encephalomyelitis, acute disseminated; ADEM; demyelinating autoimmune diseases; CNS; autoimmune diseases of the nervous system; leukoencephalitis, acute hemorrhagic; immunoglobulins, intravenous


Allergy and Immunology | Behavioral Medicine | Biological Phenomena, Cell Phenomena, and Immunity | Family Medicine | Internal Medicine | Medical Immunology | Medical Neurobiology | Medical Pathology | Medical Physiology | Neurology | Neurosciences | Psychiatric and Mental Health | Psychiatry | Radiology | Substance Abuse and Addiction


Introduction: Acute Disseminated Encephalomyelitis (ADEM) is a rare autoimmune demyelinating disorder of the central nervous system. Clinical manifestations include encephalopathy, motor deficits, ataxia, and meningeal signs. In most cases, ADEM is preceded by either vaccination or viral illness. Here, we present a case with neither of the two predisposing elements.

Discussion: A 28-year-old Hispanic female presenting with substance use and suicidal ideation was placed on an involuntary psychiatric hold, started on olanzapine and scheduled for a psychiatric facility transfer. The following day, she was noted to have neurological deficits when ambulating. Computed tomography of the brain showed a right frontal lesion. Magnetic resonance imaging of the brain was notable for multiple peripherally enhancing white matter lesions. Multiple sclerosis and other etiologies were ruled out through supporting tests and lumbar puncture. ADEM was suspected, and the patient was treated with both a five-day course of intravenous methylprednisolone as well as immune globulins. She continued to have mild expressive aphasia after treatment; however, the majority of her symptoms improved.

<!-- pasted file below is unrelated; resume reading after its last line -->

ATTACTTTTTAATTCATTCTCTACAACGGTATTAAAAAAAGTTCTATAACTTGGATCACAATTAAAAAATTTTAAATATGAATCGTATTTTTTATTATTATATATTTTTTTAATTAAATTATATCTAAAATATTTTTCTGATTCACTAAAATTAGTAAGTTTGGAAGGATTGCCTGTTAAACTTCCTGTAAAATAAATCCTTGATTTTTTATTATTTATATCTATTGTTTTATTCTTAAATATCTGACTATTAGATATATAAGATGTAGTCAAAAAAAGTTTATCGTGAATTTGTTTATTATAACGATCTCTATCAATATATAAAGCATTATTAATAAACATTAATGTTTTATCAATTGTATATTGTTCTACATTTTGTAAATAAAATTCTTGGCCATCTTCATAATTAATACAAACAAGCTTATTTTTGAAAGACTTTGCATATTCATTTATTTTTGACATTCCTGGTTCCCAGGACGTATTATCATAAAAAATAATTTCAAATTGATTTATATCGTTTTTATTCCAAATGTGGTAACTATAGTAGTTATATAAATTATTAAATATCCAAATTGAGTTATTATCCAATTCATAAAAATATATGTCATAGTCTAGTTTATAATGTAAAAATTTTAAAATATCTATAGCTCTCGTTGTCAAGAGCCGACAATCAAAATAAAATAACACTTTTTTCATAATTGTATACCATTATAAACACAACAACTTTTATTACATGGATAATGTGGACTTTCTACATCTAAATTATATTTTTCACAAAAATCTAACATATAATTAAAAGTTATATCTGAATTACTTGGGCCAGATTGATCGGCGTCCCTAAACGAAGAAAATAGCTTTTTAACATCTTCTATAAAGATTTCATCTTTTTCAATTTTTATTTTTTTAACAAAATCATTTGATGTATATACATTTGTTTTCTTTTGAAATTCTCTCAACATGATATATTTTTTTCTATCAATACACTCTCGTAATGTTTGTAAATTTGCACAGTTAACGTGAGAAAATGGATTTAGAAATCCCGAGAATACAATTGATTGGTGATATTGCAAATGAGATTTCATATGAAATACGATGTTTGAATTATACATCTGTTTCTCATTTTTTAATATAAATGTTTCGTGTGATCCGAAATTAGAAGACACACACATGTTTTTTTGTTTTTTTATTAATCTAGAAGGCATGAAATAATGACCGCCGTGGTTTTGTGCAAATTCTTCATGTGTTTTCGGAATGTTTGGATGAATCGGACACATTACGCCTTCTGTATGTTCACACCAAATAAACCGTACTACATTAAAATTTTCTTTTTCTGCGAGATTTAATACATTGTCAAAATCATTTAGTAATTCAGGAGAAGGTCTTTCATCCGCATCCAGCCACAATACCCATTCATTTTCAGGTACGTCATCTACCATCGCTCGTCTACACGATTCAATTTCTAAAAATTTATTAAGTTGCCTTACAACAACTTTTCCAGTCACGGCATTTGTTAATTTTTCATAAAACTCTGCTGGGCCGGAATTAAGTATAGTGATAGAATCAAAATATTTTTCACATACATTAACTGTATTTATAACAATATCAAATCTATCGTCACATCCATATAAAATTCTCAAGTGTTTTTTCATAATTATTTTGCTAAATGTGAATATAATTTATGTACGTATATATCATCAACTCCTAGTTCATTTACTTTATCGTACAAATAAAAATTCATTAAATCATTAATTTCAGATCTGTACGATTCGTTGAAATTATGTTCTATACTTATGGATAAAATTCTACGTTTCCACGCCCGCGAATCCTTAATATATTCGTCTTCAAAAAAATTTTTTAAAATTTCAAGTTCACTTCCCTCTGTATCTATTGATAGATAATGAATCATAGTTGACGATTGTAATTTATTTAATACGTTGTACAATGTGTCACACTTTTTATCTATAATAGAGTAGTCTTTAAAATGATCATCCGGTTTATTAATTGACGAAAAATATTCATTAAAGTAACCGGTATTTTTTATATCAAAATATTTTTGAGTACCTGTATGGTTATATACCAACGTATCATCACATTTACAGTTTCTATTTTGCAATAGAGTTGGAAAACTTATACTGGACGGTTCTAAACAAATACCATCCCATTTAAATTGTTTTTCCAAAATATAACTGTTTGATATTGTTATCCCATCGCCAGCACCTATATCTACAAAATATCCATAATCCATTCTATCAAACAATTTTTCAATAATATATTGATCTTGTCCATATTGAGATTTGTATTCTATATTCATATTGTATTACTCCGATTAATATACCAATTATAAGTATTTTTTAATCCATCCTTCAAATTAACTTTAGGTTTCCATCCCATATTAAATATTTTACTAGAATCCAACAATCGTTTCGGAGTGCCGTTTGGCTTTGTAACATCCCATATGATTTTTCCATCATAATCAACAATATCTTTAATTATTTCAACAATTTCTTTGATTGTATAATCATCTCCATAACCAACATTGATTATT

Conclusions: Diagnosis of ADEM versus multiple sclerosis can be difficult given there are no current diagnostic criteria for it in the adult population. In this case, we explain how we reached a diagnosis of ADEM and provide further discussion regarding the disease course and treatment.